© The Financial Times Ltd 2015 FT and 'Financial Times' are trademarks of The Financial Times Ltd.
January 4, 2013 7:38 pm
With the family on the other side of the world visiting relatives, I had a week to myself for the first time in ... I don’t know ... 17 years. Well, I say alone, but there were 8kg of chocolate boxes stacked around me, an entire baby Stilton and five panettones, courtesy of Christmas. It was dazzling company.
In the sitting room the tree flashed and yearned, like a guest who simply cannot leave, however much the party’s over. I sat next to it, feeling a bit tender towards its overblown appearance. (I have literally worn that outfit once or twice.)
Soon the messages started rolling in from concerned persons who knew of my predicament: sisters, sisters-in-law, neighbours, pals: “How are things?”. “Are you going to be OK?”
I didn’t know whether to yell “Eek!” or shout “Hooray!”; yet I hate people feeling sorry for me, so I tried to talk up the situation. I heard myself murmur, as someone who has to beat off invitations with a giant stick, “You know, I have decided to accept something exciting every other night. In the days, I am going to start my new novel, learn a language, take my personality to the – what’s it called – oh yes, the next level. Get fit. Square my religious beliefs with my current lack of faith. Visit the sick. The usual. But on alternate evenings I will go mad for pleasure in sequins and lace ... ”
“Please ring anytime, night or day, we know your house is noisy at night, and you get scared and we’re so here for you,” everyone said.
The week felt so precious I didn’t want to use up a single second on any past-time that wasn’t first rate. Sometimes, when there is a very fine show of paintings in London, people say, “You must go to the Degas/Van Gogh/da Vinci/Italian altarpieces from before 1500, because this will never happen again in our lifetimes.” WelI, I felt like that.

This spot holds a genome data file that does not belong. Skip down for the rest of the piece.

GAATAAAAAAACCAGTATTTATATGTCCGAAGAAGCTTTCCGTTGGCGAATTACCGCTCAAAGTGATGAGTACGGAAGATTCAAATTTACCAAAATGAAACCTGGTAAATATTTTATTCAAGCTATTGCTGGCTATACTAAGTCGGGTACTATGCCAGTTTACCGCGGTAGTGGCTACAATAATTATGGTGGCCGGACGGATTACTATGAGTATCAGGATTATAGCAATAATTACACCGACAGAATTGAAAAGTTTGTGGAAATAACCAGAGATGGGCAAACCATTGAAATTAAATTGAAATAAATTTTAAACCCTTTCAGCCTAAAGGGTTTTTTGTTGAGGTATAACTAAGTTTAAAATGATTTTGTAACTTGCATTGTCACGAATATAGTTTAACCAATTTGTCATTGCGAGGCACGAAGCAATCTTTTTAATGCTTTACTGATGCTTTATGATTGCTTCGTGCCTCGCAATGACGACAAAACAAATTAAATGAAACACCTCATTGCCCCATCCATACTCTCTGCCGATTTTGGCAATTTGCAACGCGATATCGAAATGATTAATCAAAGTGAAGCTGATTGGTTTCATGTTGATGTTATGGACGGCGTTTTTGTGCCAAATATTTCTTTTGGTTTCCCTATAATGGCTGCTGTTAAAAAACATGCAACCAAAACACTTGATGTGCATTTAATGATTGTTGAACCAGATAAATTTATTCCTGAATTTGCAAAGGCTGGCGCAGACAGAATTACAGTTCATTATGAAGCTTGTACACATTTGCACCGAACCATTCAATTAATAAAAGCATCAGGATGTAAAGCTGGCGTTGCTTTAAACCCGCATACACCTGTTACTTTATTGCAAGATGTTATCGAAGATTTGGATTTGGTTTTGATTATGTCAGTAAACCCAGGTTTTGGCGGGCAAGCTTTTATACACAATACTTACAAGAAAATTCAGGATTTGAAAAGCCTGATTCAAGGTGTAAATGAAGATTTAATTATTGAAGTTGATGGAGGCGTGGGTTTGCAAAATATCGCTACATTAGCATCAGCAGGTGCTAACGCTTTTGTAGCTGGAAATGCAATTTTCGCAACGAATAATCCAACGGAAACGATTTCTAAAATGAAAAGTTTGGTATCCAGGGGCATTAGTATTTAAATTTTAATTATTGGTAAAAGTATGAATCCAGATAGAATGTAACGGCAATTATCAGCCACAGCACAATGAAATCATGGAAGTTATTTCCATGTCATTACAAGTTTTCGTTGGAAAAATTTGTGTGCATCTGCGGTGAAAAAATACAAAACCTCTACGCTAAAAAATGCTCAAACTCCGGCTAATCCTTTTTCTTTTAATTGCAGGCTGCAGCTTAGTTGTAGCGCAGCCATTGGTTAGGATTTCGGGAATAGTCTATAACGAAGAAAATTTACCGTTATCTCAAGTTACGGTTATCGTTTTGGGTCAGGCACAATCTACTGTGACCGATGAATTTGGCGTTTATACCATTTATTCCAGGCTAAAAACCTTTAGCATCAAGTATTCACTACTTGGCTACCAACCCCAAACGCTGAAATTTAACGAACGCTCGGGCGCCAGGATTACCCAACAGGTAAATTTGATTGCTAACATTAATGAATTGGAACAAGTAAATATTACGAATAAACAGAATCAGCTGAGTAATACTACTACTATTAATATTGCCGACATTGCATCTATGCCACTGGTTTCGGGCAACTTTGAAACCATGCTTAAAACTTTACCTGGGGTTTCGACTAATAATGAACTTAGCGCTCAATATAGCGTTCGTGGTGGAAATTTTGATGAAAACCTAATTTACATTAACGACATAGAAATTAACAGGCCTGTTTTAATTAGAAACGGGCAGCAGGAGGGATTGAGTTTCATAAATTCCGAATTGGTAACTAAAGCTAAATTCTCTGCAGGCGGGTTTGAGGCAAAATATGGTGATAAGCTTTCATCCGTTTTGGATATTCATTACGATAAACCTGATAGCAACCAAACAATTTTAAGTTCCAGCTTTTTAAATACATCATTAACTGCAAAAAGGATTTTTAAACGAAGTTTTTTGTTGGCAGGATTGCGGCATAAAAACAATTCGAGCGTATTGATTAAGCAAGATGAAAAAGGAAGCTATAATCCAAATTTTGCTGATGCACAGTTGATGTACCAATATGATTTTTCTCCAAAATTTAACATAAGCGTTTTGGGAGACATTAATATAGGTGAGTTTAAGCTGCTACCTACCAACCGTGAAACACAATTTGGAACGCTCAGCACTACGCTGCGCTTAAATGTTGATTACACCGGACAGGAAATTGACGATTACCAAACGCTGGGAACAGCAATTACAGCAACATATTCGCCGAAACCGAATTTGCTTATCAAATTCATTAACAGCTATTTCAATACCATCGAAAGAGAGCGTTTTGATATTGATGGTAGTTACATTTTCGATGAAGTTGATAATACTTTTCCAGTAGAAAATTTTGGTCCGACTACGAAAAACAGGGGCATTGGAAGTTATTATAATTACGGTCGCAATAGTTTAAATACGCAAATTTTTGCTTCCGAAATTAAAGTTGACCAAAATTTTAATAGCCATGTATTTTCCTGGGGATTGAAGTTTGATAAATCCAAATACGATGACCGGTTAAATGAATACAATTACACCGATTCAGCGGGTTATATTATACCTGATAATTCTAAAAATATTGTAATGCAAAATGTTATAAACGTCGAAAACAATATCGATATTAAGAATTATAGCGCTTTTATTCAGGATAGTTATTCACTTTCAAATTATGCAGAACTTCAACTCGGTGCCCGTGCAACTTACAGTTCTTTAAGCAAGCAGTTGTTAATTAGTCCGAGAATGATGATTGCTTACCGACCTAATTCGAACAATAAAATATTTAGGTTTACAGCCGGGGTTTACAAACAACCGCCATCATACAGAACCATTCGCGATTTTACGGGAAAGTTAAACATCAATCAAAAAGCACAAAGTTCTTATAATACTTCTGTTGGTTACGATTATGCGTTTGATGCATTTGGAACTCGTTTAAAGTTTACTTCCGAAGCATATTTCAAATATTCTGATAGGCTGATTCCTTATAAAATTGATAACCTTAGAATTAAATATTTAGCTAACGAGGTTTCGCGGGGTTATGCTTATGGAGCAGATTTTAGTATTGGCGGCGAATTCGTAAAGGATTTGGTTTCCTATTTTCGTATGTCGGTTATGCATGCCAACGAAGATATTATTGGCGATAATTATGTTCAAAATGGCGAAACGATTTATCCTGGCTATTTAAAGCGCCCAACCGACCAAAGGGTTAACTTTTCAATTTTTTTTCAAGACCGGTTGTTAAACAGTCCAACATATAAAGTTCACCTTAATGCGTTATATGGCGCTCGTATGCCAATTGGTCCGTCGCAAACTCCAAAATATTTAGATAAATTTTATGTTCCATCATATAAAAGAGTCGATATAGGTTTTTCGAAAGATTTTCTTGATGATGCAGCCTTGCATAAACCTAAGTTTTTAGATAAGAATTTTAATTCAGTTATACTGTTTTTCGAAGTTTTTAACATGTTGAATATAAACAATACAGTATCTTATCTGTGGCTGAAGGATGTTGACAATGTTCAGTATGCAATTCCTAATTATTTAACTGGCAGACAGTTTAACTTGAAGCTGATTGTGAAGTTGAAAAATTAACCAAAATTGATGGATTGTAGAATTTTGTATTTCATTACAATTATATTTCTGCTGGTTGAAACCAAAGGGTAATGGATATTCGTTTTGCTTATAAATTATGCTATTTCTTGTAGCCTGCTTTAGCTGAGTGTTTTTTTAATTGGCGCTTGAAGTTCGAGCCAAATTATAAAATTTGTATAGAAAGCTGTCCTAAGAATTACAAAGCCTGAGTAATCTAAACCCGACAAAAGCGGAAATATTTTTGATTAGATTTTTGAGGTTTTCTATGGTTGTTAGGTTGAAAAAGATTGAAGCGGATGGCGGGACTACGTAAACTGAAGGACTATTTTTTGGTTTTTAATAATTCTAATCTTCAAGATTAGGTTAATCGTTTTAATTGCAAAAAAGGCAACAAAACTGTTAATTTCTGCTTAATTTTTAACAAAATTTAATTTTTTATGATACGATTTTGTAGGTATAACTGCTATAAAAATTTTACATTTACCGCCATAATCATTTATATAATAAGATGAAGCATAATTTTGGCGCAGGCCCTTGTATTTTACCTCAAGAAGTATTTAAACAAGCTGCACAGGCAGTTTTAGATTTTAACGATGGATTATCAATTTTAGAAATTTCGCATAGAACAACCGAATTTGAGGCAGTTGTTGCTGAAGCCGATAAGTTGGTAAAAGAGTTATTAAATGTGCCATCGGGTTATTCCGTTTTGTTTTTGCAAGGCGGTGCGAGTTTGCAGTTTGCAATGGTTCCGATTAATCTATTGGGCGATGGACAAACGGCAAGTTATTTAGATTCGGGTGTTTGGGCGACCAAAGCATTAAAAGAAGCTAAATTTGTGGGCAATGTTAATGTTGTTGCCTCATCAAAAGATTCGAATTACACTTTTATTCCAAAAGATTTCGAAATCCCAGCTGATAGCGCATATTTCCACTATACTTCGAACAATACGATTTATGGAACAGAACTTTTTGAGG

I needed to lay down achievements and memories. At the end of my week there must be something substantial to show for it. I imagined a stern but benign interlocutor asking me to give an account of my time. It wasn’t St Peter, was it? Was I confusing my little drama with the plot of a Rodgers and Hammerstein musical? I can’t say it has never happened before.
Still, my hopes were high. I would reject the soothing for the cathartic, the drear of the workaday for constant epiphanies and full-blown breakthroughs. I thought of the wife of a relative who decided, when he died, that she would now wear the Dr Scholl sandals that he detested. What does my family really mind me doing? I wondered. I thought of all my flaws: my terrible taste in music; my insistence on sky-high standards in others while being a bit slipshod myself. Truth is, there’s nothing they mind. They are living saints. I am the one who minds things.
. . .
Three hours in, I had a small whisky and two truffles, a few walnuts, a grapefruit, a wedge of pineapple and a handful of crisps. It was an identikit supper from my single days. I went upstairs, idly picking some lumps of fudge from the banisters, and got ready for bed.
At midnight I thought I heard a noise downstairs. I froze. I imagined the scariest intruder I could think of and watched as my limbs began to shake with fear. I knew there was no one there, but somehow it didn’t help. The noises grew louder. Too frightened even to rise and lock the bedroom door, I lay cowering.
Put your coat on and run out of the front door, I told myself. Take refuge in K’s spare room up the road. But to bail out on the first night would prove such bad things about me.
I reviewed my situation. Sometimes I prefer to pay for help rather than accept it from friends. Could I call Universal Aunts, who have been supplying staunch and caring companions since the 1940s? Could I bribe an agency nurse to sleep in the next room?
I could bash the taps with a sledgehammer and call a 24-hour plumber, who might be cheery. The fire brigade are pretty hard to beat, as I found out when I tried to clean the iron. A security guard? A private detective? There was always Claridge’s ...
Nursing these thoughts, despite the clunks and cracks of floorboards and pipes, I eventually fell asleep and dreamt of a small army of angelic carers, from different professions, a bit like the Village People, cheering me on and wishing me well.
Seven hours later I awoke, refreshed, ready and willing, full of carpe diem – or seize the carpet, as we always translate it round here.
More columns at www.ft.com/boyt
Copyright The Financial Times Limited 2015. You may share using our article tools.
Please don't cut articles from FT.com and redistribute by email or post to the web.